Thursday, February 22, 2007


When was the last time I got excited about a presidential race? Jerry Brown, probably. 1992. The only reason I was excited, though, wasn't because I thought he would win -- I knew he wouldn't -- but because I knew him personally. I met him when I was 11 years old, at a cattle round up out the Ortega Highway at Rancho Mission Viejo. The Moiso family owned the ranch at that point (still do), making them gazillionaires, and they must have been financial supporters of his because every year for a while he was there, hanging out near the corral where cowboys were castrating calves.

When I moved to San Francisco at the end of the 80s, I lived with my best friend's oldest sister, Cathy Calfo. Cathy is a political wunderkind in California, a genius in grass-roots movements. At the time I lived with her (as her children's nanny), she was serving as the Vice-Chair of the California Democratic Party. Jerry Brown was the Chair. He was always coming over for dinner to strategize with Cathy about their next moves. He seemed to know EVERYBODY in the entire world. When he found out I was a writer, he asked me who my favorites were. At the time, Gabriel Garcia Marquez was one of my heroes.

"I'll introduce you to him," Jerry said. I called him Jerry. I don't know why I acted with such disrespect, but if you know the guy, he's more a Jerry than a Governor.

If you know the guy, you know that he's one of the smartest people you will ever meet. Which is exactly why I knew he would not become President of the United States. He was always coming up with new ideas, always thinking of ways to make things better, always strategizing, always caring about something huge and important and meaningful. He was so passionate, I couldn't see him in the job.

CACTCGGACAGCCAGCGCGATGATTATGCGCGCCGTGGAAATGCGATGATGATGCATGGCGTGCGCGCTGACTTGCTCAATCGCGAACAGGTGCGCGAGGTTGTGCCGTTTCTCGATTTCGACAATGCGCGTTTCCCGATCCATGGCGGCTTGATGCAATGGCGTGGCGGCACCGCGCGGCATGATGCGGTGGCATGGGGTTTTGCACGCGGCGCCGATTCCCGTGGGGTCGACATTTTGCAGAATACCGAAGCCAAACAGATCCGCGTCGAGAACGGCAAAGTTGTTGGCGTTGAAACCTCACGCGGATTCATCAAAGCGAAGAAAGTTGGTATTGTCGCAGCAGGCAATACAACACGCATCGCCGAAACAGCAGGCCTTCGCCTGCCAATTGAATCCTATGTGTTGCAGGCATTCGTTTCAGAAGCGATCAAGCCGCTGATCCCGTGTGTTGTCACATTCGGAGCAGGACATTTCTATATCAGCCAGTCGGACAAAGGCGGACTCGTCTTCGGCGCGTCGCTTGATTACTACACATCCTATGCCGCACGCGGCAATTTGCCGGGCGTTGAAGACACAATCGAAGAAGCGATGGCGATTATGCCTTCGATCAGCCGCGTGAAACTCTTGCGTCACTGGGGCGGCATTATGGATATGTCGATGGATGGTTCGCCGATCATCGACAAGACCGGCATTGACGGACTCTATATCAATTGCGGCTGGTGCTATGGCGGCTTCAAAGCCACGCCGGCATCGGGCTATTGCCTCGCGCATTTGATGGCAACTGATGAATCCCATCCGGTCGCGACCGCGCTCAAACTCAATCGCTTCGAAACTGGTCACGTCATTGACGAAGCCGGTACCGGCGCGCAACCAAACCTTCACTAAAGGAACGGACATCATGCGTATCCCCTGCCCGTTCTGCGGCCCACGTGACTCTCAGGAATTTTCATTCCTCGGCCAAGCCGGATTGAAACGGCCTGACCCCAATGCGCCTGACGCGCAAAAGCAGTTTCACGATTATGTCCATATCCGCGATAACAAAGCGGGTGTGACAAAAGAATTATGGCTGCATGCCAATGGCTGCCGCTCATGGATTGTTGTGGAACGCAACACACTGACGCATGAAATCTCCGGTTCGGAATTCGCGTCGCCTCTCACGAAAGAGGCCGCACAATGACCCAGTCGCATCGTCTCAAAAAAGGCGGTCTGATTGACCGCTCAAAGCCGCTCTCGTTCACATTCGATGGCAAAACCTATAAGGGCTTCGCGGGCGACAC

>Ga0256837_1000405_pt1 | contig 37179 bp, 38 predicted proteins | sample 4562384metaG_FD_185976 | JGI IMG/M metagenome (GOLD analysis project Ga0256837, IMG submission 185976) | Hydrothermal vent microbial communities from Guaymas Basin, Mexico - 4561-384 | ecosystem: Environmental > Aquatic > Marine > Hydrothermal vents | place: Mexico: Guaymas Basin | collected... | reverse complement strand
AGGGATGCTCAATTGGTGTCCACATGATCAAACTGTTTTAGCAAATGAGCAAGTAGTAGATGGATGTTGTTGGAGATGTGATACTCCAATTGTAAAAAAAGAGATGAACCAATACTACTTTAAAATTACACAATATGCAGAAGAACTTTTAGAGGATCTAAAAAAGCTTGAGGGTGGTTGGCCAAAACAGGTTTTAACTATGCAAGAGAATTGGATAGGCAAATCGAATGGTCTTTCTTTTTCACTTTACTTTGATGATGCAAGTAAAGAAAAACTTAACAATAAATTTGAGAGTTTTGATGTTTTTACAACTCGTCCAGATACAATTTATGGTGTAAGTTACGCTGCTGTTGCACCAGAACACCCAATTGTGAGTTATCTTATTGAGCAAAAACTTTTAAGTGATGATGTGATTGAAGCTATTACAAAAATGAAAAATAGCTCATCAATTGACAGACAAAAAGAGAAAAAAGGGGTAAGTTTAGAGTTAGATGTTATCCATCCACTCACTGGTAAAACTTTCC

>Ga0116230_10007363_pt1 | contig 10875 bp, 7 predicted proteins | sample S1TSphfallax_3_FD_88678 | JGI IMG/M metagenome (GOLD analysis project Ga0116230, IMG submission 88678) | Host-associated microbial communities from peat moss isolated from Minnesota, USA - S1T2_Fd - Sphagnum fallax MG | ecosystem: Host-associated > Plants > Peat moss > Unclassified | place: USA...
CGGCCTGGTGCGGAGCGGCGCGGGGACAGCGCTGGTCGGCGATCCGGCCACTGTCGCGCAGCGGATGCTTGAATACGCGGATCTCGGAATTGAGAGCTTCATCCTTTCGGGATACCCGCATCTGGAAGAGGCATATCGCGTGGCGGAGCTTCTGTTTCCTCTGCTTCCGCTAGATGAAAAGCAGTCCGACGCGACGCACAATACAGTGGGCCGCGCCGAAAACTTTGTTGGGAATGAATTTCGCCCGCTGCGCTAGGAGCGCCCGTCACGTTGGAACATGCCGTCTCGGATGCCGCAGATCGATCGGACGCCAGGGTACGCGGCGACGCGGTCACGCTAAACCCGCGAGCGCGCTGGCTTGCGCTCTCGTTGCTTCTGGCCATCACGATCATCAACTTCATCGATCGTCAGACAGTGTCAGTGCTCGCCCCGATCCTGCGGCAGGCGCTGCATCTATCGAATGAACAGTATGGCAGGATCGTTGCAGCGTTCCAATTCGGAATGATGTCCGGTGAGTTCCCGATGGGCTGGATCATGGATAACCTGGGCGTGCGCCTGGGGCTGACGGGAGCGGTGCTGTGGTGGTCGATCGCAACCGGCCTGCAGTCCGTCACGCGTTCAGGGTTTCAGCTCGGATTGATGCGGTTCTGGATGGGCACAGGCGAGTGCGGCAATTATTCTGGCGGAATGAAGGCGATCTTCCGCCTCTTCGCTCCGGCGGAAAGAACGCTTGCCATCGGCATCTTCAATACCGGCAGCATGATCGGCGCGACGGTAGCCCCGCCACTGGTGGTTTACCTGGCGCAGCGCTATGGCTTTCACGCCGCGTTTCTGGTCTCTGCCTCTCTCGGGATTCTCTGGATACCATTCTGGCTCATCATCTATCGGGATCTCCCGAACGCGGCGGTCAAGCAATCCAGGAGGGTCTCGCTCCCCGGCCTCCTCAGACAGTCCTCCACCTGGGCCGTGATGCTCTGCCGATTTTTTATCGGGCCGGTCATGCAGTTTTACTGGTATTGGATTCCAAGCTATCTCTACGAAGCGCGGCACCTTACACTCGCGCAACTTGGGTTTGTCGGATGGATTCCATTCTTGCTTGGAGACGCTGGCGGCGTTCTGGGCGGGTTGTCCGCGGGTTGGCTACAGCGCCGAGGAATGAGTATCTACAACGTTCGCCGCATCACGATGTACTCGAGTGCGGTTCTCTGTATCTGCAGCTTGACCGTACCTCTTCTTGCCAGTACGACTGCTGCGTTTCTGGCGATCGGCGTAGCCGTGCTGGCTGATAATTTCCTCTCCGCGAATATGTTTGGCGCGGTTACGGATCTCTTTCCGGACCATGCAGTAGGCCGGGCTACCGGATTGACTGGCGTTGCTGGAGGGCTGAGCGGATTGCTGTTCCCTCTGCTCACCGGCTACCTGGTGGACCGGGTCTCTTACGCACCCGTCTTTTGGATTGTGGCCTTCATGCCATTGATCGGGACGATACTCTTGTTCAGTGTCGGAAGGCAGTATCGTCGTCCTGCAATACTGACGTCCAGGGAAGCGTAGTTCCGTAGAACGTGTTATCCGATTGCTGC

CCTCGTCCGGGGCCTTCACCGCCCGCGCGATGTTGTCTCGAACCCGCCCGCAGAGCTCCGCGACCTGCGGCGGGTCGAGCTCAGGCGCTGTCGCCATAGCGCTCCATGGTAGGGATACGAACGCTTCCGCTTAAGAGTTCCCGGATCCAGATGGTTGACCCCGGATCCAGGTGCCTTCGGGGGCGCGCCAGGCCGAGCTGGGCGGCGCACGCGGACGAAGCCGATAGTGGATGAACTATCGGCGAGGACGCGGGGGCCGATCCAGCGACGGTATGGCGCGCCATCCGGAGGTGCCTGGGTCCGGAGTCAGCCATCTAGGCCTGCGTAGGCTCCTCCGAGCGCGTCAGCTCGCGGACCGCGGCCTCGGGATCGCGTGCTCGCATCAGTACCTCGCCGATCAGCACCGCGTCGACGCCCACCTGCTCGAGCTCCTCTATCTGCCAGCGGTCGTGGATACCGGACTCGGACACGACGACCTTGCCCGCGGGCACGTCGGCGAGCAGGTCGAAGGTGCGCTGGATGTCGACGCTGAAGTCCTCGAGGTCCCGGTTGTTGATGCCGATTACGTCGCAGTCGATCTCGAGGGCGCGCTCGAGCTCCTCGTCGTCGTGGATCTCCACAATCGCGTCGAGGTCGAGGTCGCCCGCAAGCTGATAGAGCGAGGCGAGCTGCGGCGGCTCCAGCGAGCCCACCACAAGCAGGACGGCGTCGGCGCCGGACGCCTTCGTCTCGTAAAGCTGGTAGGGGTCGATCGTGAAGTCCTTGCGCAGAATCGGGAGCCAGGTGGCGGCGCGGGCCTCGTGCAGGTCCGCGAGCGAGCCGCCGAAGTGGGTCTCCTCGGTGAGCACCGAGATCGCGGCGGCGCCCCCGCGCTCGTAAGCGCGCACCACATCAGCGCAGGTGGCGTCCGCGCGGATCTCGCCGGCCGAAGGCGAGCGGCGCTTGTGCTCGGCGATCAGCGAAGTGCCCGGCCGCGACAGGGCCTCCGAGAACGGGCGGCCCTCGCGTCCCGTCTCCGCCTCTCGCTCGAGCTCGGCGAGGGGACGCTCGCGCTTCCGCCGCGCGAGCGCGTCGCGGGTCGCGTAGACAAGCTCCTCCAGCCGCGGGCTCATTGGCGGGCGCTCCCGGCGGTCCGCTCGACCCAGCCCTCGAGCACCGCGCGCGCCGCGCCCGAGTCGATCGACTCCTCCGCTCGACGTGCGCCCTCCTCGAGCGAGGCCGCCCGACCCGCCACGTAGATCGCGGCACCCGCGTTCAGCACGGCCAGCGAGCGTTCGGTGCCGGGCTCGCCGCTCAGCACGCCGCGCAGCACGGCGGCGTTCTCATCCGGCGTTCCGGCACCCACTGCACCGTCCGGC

Tonight, I had the honor of meeting Barak Obama at a fundraiser in Houston. He, too, is obviously ultra-intelligent. He's clearly passionate, a risk-taker. He seems more stately than Jerry Brown, who was in fact nicknamed Governor Moonbeam when he served as governor of California from '75 to '83.

When Obama entered the room, the electricity bumped up several amperes. Like Brown, Obama spoke like a real person, a real smart person. He's aiming his campaign at those people who have grown cynical and disenfranchised regarding American politics over the past howevermanyyears. (That would be me.) He spoke succinctly but powerfully about health care, education and energy, three hot issues, surely. It's easy to sound off about these things. But I found myself thinking "yes! exactly!" several times while listening to him. I can't remember the last time I felt that way while listening to a politician.

I don't know if he'll win the nomination or not; however, I'm so glad he's put his self in the running. Finally. Someone courageous, intelligent, kind and stately, yes, someone presidential.

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